FAQ About Departmental BPC Plans

 

This FAQ focuses on Departmental BPC Plans. Click here to see the Project BPC Plan FAQs from NSF.

 

Getting Started

1. What is the difference between a Departmental BPC Plan and a Project BPC Plan?

A Departmental BPC plan is a 2 page document that will include a description of what an entire Department has committed to do to address the underrepresentation of certain groups. These plans should include statistics that show the need to focus on intended population(s), goal(s) to be achieved, activities to address the stated goals, who will oversee the activities, how their impact will be measured, and who will be responsible for overseeing the progress of the plan. Although the Departmental Plan is limited to 2 pages, departments can create an internal document with greater detail about the Plan implementation.

A Project Plan will be smaller in scope; it will describe the specific activities that a Project PI (or group of PIs) will plan to carry out. It may or may not build on the Departmental Plan. A Departmental Plan can be used by PIs as a framework for a Project BPC Plan, providing a menu of activities from which the PI can select a small subset. For answers to questions that span Departmental and Project BPC Plans, such as what is the purpose of BPC activities, which groups are the intended population, comparing BPC with Broader Impacts, BPC Plan review process and budgeting, NSF has prepared an FAQ document.

Just as research projects evolve, we anticipate that your Project Plan BPC activities will evolve over time – and you should report those changes in your annual report. Your Departmental BPC Plan is a dynamic plan that can be updated over time as your Departmental BPC activities change.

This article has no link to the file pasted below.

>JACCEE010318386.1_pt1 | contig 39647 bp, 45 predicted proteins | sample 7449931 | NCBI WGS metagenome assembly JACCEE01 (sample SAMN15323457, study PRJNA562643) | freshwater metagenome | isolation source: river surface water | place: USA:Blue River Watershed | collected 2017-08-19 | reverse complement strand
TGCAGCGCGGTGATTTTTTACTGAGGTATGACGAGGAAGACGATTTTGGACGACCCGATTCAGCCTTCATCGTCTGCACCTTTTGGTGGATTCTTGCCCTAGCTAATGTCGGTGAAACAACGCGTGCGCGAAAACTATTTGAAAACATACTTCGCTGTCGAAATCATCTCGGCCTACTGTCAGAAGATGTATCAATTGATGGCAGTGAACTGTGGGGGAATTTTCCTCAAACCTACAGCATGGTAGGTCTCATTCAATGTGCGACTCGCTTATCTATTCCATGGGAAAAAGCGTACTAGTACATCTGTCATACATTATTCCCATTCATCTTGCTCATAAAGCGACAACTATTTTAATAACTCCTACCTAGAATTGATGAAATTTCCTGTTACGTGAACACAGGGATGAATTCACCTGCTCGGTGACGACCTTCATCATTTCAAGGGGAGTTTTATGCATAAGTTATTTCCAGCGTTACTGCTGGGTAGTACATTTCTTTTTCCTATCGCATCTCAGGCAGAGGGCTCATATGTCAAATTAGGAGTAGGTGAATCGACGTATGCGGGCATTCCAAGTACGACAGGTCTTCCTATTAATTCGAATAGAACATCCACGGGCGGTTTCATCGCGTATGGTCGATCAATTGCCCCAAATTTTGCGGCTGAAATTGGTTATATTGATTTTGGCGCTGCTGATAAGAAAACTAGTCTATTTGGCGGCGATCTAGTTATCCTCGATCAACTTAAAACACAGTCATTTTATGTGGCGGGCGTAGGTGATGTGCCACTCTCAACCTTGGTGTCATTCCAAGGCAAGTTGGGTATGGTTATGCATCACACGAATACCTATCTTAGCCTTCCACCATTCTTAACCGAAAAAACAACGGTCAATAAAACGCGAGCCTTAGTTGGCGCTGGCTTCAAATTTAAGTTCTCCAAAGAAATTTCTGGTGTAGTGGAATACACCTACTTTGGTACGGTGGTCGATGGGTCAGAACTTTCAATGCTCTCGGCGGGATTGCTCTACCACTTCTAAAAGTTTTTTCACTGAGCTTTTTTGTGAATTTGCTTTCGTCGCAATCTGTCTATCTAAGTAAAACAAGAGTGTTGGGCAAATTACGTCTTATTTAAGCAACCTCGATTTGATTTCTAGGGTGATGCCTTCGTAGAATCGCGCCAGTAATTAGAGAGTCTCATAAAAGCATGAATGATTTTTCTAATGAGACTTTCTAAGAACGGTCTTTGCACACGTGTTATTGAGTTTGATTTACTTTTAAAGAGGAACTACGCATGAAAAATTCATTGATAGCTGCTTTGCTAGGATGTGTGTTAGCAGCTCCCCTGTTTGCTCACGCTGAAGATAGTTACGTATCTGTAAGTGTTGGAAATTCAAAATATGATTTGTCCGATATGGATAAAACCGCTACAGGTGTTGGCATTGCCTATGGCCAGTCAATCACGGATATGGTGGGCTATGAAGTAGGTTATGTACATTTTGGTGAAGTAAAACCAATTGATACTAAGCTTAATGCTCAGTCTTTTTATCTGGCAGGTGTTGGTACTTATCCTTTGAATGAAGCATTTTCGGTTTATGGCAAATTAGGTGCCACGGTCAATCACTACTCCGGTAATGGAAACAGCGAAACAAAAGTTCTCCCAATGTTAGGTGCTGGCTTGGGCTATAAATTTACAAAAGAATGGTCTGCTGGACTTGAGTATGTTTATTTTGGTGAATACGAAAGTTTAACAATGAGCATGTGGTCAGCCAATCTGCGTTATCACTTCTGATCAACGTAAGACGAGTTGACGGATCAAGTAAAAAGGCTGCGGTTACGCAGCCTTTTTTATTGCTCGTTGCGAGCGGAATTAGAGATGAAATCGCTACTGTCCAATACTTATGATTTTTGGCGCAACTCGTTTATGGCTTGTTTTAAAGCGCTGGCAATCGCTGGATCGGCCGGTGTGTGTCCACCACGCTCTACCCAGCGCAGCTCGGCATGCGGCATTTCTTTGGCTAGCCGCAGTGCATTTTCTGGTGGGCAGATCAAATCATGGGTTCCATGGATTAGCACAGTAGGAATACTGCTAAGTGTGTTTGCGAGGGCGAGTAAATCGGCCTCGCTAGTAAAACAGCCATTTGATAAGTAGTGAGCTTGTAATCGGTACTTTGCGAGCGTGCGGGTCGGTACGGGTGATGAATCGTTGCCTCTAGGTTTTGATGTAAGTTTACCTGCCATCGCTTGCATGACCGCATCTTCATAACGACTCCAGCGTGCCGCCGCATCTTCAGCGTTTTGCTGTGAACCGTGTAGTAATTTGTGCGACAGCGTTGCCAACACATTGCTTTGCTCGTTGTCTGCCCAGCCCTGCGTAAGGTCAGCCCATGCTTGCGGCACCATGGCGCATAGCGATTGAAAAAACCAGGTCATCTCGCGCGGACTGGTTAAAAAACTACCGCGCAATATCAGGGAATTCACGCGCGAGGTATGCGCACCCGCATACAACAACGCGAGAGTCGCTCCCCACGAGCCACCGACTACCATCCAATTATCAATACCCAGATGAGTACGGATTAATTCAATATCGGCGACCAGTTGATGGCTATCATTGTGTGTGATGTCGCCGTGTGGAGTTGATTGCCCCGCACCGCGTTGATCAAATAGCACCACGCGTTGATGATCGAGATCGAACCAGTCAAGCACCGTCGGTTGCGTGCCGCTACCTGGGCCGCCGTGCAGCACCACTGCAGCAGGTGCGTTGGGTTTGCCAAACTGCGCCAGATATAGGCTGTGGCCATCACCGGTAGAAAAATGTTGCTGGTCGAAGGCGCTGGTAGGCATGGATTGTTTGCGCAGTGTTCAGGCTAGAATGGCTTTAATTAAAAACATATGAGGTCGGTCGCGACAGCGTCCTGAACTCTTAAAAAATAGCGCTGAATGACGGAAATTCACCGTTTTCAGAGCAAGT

2. My department is just getting started in organizing its BPC efforts. How might we decide on the activities to include in our Departmental BPC Plan?

A resource portal BPCnet.org has been created to provide information to assist Departments and PIs in developing BPC plans. Impactful BPC plans address a problem that is relevant to the context of the proposing institution. A checklist is available to guide your efforts in developing a Departmental BPC Plan.

If many of your faculty have not been previously involved in BPC efforts, it is valuable to include BPC education as part of the Departmental Plan. You may wish to include ongoing programs and organizations within your department or at your university that would facilitate reaching out to your intended populations. Your department may also wish to partner with existing BPC programs, rather than design new activities, making connections through BPCnet.org. You might also find it helpful to look at departmental plans for other institutions, which can also be found at BPCnet.org.